UPS Monitoring

One of the things that I just hadn’t got around to after migrating to the new server was restoring my UPS monitoring.  The first time I set it up, it seemed pretty involved – partly because the version of Ubuntu I was using (Dapper) needed some special USB configuration.  Now that my server is on a more recent level of Ubuntu, it just works like it is supposed to.

The Ubuntu Community Documentation is well done and covers all the details.  Basically I needed to install apcupsd.  Reading through the known Linux USB issues listed on the APCUPSD site made my scratch my head a bit.  It tells you to check the file /proc/bus/usb/devices to see if the USB device is recognized.  My Ubuntu install doesn’t have this, I suspect it is due to usbfs not running.  The lsusb utility seems to find the device just fine:


$ lsusb
Bus 005 Device 001: ID 0000:0000
Bus 004 Device 001: ID 0000:0000
Bus 003 Device 001: ID 0000:0000
Bus 002 Device 001: ID 0000:0000
Bus 001 Device 002: ID 051d:0002 American Power Conversion Uninterruptible Power Supply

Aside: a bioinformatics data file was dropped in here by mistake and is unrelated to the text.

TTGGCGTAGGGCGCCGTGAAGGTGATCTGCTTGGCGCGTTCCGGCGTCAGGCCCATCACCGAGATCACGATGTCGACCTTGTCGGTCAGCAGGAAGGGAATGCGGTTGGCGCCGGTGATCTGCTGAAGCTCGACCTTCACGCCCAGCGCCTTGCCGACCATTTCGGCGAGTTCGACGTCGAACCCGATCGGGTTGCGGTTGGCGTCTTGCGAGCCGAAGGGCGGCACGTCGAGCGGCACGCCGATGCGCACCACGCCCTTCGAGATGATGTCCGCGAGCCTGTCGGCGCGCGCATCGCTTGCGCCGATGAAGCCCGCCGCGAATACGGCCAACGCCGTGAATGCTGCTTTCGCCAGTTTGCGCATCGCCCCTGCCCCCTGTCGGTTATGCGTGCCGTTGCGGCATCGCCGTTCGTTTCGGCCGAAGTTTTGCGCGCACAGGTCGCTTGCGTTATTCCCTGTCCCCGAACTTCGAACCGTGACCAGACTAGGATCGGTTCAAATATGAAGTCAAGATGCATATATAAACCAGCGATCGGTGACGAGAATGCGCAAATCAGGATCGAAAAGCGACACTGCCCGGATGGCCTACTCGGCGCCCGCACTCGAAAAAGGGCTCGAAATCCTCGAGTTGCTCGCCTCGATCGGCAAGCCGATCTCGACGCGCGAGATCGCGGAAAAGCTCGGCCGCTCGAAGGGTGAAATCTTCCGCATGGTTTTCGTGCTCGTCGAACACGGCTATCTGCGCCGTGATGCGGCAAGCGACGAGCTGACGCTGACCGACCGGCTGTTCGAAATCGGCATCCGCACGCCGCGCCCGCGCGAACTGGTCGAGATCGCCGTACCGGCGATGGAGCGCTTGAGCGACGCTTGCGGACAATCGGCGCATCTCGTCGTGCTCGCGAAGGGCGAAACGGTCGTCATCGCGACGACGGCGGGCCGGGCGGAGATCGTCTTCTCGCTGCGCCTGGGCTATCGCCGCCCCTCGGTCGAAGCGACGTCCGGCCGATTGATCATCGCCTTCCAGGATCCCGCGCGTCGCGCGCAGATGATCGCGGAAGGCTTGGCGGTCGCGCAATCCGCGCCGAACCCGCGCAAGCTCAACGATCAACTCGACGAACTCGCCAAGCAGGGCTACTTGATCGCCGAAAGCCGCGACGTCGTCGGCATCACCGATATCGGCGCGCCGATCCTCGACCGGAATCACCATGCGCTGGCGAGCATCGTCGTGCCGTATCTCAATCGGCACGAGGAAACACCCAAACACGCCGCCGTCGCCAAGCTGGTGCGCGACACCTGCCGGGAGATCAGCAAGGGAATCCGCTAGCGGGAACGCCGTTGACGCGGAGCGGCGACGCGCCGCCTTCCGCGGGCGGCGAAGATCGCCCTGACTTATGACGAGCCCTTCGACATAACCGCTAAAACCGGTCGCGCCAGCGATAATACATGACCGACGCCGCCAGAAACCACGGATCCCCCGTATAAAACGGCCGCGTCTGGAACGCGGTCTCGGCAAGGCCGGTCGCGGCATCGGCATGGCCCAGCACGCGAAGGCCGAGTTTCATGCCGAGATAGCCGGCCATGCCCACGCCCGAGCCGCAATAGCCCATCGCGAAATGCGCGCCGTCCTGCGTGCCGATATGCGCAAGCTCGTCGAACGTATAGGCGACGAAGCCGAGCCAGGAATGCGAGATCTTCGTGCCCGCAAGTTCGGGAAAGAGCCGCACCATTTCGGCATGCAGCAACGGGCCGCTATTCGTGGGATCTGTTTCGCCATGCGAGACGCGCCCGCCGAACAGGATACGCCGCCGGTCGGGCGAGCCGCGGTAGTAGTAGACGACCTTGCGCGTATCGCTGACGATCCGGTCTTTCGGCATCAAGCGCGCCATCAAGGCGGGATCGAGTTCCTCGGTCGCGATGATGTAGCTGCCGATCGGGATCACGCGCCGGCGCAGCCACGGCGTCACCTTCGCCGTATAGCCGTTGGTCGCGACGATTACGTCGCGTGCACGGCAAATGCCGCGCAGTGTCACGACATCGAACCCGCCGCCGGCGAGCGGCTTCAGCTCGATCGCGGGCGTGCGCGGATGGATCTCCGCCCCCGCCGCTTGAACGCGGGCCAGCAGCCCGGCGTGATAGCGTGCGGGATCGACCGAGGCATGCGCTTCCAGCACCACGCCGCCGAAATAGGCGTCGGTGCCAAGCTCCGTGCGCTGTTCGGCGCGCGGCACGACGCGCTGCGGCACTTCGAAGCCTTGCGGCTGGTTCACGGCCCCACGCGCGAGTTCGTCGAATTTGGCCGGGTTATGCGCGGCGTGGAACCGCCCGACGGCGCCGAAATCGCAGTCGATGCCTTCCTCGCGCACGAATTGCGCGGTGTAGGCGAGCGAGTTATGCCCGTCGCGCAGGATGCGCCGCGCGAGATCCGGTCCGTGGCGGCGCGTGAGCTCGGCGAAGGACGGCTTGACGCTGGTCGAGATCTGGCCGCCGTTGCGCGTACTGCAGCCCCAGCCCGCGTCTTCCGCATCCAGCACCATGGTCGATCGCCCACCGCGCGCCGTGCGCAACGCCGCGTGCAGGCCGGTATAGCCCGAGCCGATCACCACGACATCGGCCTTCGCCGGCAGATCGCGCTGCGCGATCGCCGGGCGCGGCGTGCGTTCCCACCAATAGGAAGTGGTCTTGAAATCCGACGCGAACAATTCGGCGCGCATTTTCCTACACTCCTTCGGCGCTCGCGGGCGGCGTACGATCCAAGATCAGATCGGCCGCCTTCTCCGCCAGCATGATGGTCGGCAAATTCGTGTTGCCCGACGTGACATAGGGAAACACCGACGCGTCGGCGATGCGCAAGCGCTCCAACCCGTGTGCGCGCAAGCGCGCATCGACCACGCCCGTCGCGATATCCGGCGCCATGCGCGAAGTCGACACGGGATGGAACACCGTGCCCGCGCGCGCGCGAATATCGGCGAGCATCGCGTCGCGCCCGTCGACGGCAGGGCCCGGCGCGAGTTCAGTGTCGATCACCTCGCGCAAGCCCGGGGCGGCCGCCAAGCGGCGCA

Bus 001 Device 001: ID 0000:0000

So I figured I’d install and see what happened.

sudo apt-get install apcupsd apcupsd-cgi

You’ll note that I installed the CGI package as well so I can check in via the web, this is optional.  You do need to do some minor configuration, this is covered in detail by the Ubuntu Community Documentation on apcupsd.  In my case it was set UPSCABLE usb; UPSTYPE usb; and comment out DEVICE in the file /etc/apcupsd/apcupsd.conf.  Then change ISCONFIGURED to yes in the /etc/default/apcupsd file.

All that was left was to start the service:

sudo /etc/init.d/apcupsd start

and test it using apcaccess.  I’ll leave the cgi-bin setup as an exercise for the reader.

So why bother doing this at all?  Well, the apcupsd service (daemon) will shut down the machine in a controlled manner if there is an extended power failure, configured correctly it will also come back up when the power has been restored.  Logs are also generated to indicate when power failures have happened.   Knowing when, and how long the power was out is comforting.

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